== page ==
For those interested in technology, this was an excellent year in film. The first and most obvious film about technology was The Social Network. However, the film that best captured the disruptive nature of technology was The King’s Speech.
The King’s Speech is set in pre-War War II England and the focal character is the stuttering Prince Albert, who eventually becomes King George VI (Colin Firth). In previous times, a stutter would not have affected a member of the Royal Family; George could have commanded from on high using letters and personal diplomats. Prince Albert’s father, King George V, who was the first post-radio king, summarizes the situation perfectly: “In the past all a King had to do was look respectable in uniform and not fall off his horse. Now we must invade people’s homes and ingratiate ourselves with them. This family is reduced to those lowest, basest of all creatures....we’ve become...actors!”
And that is the definition of disruptive technology: the advent of a technology that dramatically and permanently changes people’s lives. The King’s Speech superbly captures this with just a few lines.
In contrast, The Social Network did not capture the disruptive nature of Facebook. At no point does the film depict the ways in which Facebook has changed the way people stay connected, make buying decisions, organize politically and entertain themselves. In short, if you knew nothing about Facebook and watched The Social Network, you would think that it is a service on your computer that a lot of people use -- but you would not know how or why they were using Facebook.
Aaron Sorkin, who wrote the screenplay, clearly stated that the movie wasn’t about Facebook, but rather the “themes as old as storytelling itself...Themes of friendship and loyalty, and of class and jealously and power.” That’s his choice. But by failing to capture the personal and societal changes brought about by Facebook, it is difficult to understand why the company is worth $50 billion and why it’s worth fighting for.
I spent this past President's Day weekend with my family in Massachusetts. For the last few months, I've been reflecting on entrepreneurship and innovation, and have drawn the following conclusion: It's a golden era. Just when you think there won't be another blockbuster, two-year old Groupon tells Google to take its $6 billion and scram. I was surprised, therefore, to hear my family's dismal, pessimistic outlook. Why the disconnect? Is it because my father had not been reading TechCrunch, but rather the local news which focused on the housing market and retirement funds duped by Bernie Madoff? Or are we in a social/mobile/local bubble that is impairing my judgement?
While I concede that the market may be a bit frothy, my conclusion largely stands: Entrepreneurship and innovation in the US is thriving. Thanks to cheap computing power, open source software, low cost telecommunications and digital distribution channels, the capital required to start a successful business is a fraction of what it was 5, 10 or 100 years ago. In 1837, Proctor & Gamble required an initial funding of over $7,000, which equates to $2.8 million today. Fast forward to the current millennium and Facebook, Google and the other great companies of our generation were all initially capitalized with a fraction of $2 million (see below chart).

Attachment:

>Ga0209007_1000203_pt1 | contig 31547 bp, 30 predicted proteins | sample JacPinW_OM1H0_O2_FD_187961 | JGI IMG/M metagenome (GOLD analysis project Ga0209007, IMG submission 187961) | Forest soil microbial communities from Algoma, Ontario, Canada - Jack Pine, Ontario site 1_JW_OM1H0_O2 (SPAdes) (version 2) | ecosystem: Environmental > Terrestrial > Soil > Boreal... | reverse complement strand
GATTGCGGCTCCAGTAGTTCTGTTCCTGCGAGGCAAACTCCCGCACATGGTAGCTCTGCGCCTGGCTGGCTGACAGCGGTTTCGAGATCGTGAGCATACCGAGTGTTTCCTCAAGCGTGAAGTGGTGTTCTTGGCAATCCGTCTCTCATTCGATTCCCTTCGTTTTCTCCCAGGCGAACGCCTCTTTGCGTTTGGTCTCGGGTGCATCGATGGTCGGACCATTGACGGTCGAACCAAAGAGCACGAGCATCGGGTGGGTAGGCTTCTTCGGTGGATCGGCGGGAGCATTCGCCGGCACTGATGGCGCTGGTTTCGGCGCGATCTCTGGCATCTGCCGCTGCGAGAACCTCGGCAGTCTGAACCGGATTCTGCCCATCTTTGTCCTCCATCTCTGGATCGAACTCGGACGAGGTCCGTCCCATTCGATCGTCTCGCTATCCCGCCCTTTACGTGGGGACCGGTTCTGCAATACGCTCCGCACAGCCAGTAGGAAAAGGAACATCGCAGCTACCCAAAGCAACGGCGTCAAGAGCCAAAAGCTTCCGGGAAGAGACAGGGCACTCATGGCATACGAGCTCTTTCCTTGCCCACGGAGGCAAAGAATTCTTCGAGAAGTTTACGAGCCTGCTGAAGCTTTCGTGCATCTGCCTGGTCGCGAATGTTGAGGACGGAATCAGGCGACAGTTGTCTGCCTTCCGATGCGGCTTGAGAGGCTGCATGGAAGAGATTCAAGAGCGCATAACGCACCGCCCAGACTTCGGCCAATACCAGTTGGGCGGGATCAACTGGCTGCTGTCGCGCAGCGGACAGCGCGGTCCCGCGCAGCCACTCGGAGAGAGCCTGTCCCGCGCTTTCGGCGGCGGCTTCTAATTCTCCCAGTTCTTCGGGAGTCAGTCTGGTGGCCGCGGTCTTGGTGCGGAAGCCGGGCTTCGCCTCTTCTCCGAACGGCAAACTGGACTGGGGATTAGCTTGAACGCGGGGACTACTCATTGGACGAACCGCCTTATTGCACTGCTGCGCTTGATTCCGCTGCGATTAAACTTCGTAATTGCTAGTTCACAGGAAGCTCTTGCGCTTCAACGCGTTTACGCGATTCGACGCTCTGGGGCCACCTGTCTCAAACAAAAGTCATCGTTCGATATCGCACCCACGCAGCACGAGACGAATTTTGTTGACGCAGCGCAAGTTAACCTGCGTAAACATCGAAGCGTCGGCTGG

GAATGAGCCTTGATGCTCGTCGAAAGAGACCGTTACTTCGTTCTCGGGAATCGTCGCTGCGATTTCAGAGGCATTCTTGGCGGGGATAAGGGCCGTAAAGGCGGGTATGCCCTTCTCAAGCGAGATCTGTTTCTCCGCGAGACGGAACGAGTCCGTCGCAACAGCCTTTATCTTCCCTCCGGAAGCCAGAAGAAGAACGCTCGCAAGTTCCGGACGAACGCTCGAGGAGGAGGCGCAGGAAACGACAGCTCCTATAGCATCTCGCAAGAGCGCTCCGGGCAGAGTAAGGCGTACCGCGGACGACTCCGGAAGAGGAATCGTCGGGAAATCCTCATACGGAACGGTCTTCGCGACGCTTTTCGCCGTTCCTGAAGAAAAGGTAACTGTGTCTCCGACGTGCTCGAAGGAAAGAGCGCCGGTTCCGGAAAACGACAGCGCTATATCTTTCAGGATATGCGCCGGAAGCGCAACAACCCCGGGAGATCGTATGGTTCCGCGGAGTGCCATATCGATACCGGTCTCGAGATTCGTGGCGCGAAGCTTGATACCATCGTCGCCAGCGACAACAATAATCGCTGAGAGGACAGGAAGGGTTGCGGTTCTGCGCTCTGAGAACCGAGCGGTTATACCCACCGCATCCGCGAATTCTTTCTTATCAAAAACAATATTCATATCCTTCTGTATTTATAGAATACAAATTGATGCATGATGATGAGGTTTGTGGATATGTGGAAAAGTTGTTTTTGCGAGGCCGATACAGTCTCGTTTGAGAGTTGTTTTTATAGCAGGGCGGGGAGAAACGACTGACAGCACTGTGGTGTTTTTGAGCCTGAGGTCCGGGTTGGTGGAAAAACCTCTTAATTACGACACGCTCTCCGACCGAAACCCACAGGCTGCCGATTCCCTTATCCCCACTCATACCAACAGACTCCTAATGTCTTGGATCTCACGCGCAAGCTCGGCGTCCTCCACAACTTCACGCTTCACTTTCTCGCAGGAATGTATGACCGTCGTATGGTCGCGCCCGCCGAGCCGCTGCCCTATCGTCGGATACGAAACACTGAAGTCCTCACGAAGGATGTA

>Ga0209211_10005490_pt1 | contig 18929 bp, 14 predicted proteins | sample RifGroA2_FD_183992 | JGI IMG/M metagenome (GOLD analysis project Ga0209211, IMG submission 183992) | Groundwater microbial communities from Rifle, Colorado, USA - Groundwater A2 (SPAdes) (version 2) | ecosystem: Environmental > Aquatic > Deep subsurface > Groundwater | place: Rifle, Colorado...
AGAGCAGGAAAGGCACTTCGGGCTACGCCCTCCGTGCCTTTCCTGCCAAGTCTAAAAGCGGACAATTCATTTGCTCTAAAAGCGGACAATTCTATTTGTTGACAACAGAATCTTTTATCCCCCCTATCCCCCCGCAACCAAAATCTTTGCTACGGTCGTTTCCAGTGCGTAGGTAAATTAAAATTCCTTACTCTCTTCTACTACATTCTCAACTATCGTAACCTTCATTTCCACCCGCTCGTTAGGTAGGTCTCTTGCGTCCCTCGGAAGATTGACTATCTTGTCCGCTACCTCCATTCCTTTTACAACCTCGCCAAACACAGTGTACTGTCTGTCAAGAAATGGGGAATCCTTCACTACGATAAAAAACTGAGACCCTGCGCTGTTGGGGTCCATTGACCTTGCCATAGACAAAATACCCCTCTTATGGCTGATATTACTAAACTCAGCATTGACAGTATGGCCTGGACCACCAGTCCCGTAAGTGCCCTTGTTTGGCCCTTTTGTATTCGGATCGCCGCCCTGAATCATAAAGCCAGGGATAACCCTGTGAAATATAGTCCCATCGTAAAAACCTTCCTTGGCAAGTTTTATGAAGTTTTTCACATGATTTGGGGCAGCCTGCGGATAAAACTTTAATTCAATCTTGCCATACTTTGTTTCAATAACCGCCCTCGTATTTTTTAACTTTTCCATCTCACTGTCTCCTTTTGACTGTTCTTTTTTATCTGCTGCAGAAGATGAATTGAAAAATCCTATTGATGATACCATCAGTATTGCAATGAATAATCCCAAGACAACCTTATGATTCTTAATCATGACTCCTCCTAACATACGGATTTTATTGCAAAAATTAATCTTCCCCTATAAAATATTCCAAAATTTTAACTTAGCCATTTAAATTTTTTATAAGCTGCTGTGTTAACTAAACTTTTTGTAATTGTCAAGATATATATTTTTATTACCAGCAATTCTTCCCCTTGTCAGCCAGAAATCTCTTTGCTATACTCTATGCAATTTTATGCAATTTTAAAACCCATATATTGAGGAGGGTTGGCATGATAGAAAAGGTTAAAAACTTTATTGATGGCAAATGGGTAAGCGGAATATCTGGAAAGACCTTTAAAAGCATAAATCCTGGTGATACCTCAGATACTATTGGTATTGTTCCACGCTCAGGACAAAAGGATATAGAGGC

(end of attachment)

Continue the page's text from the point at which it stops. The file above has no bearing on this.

Furthermore, today's businesses scale much quicker. Facebook, for example, reached $2 billion in sales less than 6 years after its creation, an amazing feat considering that the company did not have a revenue model in the early years. Dell, on the other hand, had a clear revenue model and it took almost 10 years to reach the $2 billion mark. Media is another great example of scale. At its peak, the New York Times had a daily circulation of about 1.2 million. Today, Justin Bieber sends unlimited messages at no cost to 7 million followers on Twitter.
The combination of low capital requirements and achieving scale quickly is having two effects on entrepreneurship. First, lower capital requirements means that a greater number of companies can become viable businesses with personal savings, friends and family money or angels. This is great for the founders because they are able to improve their company's valuation ahead of a traditional VC round. It's also giving rise to "super angels," or investors that are more flexible than old-line VC firms but more sophisticated than the traditional angel / accredited investor. Second, quick scale means more instant feedback on a company or a product. In the past, products were delivered through disconnected channels and advertisements were one-way. As a result, the feedback loop spanned many months and often did not provide great insights. Today, a company can receive instant feedback on a product, thus allowing it to quickly adjust its offering or messaging.
Capital requirements will continue to fall and companies will continue to achieve scale at an accelerated pace. This maxim provides me great comfort. I would, however, be naive if I did not see the structural problems facing this nation. Our indebtedness, our educational system and our immigration policy are worrying. If we fail to address those issues, the very entrepreneurial landscape that I laid out above will be at risk. But those are topics for another day. Today, I'm going to visit an Apple store and soak in the wonders of today's innovations.
I'm the Founder and CEO of Peak Support. This blog is my take on early-stage companies and innovation. Every so often, there may be a post about culture, networking, family -- you name it. After all, what is a blog if it isn't a tad bit unstructured.